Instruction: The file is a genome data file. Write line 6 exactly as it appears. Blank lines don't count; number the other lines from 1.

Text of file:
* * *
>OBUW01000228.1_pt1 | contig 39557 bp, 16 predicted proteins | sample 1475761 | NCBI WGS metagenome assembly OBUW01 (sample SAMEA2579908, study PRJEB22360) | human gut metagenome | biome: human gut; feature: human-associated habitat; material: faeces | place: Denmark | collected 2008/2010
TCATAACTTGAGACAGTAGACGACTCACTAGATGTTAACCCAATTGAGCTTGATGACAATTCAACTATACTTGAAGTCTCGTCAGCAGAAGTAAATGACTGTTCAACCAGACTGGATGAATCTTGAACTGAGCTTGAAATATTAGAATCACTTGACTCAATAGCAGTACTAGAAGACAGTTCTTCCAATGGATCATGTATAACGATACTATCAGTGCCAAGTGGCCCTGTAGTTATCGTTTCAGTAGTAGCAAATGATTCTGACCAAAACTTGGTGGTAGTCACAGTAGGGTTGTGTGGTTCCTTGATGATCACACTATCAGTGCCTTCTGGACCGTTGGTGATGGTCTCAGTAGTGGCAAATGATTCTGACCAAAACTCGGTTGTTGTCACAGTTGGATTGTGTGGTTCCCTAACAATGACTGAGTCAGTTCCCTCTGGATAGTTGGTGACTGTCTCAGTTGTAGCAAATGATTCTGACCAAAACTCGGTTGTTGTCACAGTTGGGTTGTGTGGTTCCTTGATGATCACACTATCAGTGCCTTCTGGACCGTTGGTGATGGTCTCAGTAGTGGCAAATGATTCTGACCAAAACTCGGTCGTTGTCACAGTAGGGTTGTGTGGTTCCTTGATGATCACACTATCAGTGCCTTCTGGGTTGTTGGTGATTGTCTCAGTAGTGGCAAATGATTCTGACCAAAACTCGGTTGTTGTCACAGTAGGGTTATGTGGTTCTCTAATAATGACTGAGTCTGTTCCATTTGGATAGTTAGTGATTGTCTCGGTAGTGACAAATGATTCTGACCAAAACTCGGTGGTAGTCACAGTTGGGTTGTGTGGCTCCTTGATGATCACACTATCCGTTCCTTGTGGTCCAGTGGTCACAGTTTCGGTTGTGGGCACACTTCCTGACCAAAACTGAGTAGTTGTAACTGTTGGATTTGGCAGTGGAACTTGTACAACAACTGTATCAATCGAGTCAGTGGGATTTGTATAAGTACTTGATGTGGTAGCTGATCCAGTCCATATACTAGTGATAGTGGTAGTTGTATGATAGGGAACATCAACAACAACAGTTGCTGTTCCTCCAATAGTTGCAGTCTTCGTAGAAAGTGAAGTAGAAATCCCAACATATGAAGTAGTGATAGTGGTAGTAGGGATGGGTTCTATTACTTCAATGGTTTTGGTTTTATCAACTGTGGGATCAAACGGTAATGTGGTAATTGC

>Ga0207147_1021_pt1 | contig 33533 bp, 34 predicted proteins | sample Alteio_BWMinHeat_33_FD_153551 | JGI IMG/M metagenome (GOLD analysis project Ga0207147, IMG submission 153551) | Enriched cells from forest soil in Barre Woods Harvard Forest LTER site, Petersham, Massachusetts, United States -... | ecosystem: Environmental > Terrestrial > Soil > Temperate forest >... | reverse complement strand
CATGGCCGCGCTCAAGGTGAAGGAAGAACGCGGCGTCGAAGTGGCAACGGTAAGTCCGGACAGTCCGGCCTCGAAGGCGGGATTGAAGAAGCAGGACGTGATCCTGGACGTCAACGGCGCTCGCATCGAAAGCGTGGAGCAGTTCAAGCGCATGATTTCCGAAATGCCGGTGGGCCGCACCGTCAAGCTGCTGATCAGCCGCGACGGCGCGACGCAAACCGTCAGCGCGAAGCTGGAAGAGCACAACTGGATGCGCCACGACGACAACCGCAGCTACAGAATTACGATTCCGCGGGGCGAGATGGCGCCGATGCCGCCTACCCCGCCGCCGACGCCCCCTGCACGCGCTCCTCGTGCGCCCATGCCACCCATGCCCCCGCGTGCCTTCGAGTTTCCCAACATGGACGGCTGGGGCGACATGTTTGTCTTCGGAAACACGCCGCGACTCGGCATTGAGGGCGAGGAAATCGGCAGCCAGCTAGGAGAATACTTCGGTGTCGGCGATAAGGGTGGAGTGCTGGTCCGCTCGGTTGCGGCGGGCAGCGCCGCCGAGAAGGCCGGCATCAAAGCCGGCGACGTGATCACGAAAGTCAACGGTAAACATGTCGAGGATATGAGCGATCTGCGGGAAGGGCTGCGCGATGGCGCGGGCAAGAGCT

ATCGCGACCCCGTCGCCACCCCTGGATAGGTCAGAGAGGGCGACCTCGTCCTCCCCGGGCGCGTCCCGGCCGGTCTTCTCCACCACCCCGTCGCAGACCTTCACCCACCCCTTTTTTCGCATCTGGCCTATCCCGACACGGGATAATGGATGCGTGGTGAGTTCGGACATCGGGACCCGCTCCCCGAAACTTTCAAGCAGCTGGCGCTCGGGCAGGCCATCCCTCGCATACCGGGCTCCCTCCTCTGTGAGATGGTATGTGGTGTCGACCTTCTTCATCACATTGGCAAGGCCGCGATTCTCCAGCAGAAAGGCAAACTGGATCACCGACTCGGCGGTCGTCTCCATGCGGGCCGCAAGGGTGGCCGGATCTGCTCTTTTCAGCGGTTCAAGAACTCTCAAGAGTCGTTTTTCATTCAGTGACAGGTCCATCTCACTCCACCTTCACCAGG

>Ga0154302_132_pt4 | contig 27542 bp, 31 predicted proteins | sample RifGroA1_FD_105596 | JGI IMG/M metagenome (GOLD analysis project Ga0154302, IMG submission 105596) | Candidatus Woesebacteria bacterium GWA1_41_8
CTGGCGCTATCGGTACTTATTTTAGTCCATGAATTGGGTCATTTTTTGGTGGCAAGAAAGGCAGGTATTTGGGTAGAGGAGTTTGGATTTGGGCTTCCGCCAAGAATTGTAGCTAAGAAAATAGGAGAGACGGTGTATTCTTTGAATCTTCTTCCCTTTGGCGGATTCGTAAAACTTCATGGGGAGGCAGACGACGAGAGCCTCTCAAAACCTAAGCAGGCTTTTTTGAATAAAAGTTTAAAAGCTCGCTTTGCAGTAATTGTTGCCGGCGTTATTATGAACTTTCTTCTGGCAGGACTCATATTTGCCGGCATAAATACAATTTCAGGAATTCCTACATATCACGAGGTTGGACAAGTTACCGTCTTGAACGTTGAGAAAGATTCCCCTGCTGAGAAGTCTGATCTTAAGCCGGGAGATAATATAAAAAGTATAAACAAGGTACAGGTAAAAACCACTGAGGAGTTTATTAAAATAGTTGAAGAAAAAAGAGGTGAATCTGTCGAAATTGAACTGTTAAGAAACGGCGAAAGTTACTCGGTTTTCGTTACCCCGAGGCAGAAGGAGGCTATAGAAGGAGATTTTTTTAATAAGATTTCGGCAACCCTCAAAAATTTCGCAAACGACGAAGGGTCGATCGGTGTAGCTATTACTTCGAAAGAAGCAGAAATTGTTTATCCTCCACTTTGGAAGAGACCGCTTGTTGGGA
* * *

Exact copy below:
>Ga0154302_132_pt4 | contig 27542 bp, 31 predicted proteins | sample RifGroA1_FD_105596 | JGI IMG/M metagenome (GOLD analysis project Ga0154302, IMG submission 105596) | Candidatus Woesebacteria bacterium GWA1_41_8